In Nowling v. Colvin, a case from the United States Court of Appeals for the Eighth Circuit, claimant was disabled due to what is known as conversion disorder. A conversion disorder is term for when a patient suffers real physical symptoms of a disease or other medical condition without any known cause. One type of this, the type suffered by claimant, involves non-epileptic seizures.
These non-epileptic seizures are believed to be the result of an unconscious and involuntary “conversion” process. This means that a person who suffers from mental stress will unconsciously convert that mental stress into the physical symptoms. In this case, seizures occur.
This was not the first time the Eighth Circuit dealt with this issue, and, as the court noted in this opinion, in the past, the court was unable to determine how a conversion disorder limited a claimant’s ability to work, which after all, is the standard by which these cases are determined.
Conversion disorders are also known as somatoform disorders, and, in one previous case, the court determined that the main feature of a conversion disorder is a sort of disconnect between how a doctor would objectively rate the symptoms and how a patient would rate the severity of the symptoms. In one way, it seems like the court is claiming a patient is malingering, but they note that this is not the case, since we are dealing with an involuntary mental illness with physical manifestations.
Malingering is an issue our Boston Social Security Disability Insurance (SSDI) benefits attorneys regularly have to deal with. Essentially, malingering is allegation the United States Social Security Administration (SSA) can make that a claimant is exaggerating the extent of their symptoms for the purpose of collecting disability benefits so they do not have to work. In the case of a conversion disorder, the symptoms by their very nature are in a way exaggerated, but not purposely by the claimant. However, this issue still can make it difficult, in the eyes of the court, for an administrative law judge (ALJ) to make a credibility determination.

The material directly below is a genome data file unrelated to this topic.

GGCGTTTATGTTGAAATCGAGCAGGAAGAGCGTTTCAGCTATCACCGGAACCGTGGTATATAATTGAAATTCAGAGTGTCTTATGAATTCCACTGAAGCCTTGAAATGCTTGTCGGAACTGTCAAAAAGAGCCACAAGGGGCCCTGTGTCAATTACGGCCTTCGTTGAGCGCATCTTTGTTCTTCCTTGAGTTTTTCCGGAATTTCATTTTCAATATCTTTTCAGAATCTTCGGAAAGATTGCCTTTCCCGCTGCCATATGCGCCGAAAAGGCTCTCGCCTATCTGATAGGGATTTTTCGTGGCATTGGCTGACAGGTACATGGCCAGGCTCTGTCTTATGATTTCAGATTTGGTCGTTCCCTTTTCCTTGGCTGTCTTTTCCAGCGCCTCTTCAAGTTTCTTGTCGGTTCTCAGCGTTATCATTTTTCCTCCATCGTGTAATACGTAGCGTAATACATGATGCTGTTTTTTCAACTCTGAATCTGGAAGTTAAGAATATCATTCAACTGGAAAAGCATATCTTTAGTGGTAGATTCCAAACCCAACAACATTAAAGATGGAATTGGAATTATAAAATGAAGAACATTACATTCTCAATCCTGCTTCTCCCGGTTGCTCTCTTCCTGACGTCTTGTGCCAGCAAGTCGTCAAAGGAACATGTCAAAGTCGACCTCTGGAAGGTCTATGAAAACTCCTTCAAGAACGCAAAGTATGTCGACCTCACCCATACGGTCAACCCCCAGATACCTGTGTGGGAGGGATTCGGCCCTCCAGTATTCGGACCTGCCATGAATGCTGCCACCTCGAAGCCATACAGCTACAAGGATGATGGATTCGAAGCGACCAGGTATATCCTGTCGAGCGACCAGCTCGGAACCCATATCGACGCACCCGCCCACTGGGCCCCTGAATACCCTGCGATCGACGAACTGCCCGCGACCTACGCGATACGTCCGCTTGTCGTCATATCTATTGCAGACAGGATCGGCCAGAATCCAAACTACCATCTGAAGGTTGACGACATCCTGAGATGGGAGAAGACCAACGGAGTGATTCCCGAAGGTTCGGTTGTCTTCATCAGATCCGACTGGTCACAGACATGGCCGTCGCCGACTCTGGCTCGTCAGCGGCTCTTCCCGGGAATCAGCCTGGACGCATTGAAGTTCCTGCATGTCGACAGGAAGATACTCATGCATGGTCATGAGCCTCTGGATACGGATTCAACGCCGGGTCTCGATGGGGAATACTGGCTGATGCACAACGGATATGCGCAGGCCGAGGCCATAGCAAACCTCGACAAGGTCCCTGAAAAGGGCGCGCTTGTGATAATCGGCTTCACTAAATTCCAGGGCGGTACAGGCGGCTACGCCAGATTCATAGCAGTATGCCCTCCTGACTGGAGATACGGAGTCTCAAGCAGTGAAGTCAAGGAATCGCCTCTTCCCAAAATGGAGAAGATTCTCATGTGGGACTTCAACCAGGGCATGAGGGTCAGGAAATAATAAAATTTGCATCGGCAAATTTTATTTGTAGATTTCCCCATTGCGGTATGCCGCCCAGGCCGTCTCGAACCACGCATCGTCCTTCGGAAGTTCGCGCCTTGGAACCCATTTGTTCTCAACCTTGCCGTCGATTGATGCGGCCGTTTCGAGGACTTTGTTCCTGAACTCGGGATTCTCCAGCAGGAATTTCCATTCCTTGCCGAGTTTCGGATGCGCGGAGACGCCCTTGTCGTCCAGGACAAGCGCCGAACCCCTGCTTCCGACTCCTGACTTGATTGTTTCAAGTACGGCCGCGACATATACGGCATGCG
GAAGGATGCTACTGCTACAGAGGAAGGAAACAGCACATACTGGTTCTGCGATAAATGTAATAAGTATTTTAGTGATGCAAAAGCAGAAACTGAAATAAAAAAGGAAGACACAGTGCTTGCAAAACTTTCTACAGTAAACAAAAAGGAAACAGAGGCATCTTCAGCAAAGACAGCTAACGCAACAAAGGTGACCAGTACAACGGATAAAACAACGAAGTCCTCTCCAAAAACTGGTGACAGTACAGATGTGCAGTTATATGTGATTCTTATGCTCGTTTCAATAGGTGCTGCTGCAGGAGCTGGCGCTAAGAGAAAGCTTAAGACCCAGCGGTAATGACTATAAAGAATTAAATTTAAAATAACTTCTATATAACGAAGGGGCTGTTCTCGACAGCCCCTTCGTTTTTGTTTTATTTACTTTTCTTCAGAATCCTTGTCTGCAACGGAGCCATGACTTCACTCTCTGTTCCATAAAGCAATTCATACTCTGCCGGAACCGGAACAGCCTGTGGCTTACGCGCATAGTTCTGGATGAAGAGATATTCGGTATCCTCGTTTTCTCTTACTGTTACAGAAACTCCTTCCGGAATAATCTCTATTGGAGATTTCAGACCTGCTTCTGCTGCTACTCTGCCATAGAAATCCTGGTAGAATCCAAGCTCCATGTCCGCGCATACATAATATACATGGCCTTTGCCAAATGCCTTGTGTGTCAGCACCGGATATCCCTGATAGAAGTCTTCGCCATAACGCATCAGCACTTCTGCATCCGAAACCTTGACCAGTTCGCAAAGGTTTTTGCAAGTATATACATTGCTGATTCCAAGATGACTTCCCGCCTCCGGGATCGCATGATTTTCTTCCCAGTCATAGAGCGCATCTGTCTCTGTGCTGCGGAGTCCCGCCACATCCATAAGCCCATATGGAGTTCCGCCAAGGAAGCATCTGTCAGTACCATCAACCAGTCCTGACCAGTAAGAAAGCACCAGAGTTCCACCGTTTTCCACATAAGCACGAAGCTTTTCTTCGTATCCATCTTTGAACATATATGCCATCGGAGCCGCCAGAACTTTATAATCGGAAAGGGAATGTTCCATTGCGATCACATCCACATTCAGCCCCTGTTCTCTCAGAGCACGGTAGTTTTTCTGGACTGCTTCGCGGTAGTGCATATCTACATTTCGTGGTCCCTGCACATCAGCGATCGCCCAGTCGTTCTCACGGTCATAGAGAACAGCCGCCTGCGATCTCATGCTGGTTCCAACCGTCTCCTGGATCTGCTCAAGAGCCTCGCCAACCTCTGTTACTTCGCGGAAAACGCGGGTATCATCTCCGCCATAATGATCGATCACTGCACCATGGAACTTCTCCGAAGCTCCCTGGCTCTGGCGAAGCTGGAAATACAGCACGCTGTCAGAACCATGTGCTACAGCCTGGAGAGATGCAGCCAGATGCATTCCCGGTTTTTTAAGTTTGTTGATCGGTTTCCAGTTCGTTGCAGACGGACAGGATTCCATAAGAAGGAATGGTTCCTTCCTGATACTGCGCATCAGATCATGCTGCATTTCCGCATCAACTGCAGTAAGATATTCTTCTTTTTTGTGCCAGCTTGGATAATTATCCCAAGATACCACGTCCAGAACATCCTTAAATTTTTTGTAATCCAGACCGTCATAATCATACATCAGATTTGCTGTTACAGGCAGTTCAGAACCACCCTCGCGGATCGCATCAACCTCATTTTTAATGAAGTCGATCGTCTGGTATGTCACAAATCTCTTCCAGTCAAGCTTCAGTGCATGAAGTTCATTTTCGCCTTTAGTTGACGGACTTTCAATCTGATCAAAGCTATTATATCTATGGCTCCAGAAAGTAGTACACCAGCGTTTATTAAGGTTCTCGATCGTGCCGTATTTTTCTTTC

In order for an ALJ to reject the testimony of a claimant that the symptoms are debilitating, he or she must only establish that they are not supported by medical evidence, ALJ must also be satisfied that claimant is not being truthful in his or her testimony, which should not be an easy determination to make.
This claimant began experiencing seizures in 2007. She was working as a nursing assistant who was responsible for bathing patients. Her employer began to restrict her hours and reduce her responsibility, because they were concerned about leaving her alone with patients, because she could have a seizure at any time. She went to a neurologist, but the doctor did not find any cause of the seizures. She went back to work until she quit when it became too difficult to work with patients.
After she had a seizure during a neurology consult, her doctor diagnosed her with conversion disorder. By this time, she had already been denied SSDI benefits. She reapplied, and the ALJ again rejected her claim for benefits. On appeal, the court determined the ALJ had failed to adequately weigh the evidence and reversed and remanded the case.
If you are seeking Social Security Disability Insurance benefits in Boston, call for a free and confidential appointment at 1-888-367-2900.
Nowling v. Colvin, February 22, 2016, United States Court of Appeals for the Eighth Circuit
More Blog Entries:
Hanson v. Colvin: A Critical Look by a Court of Appeals on a Denial of Benefits, August 14, 2014, Boston Disability Lawyers Blog.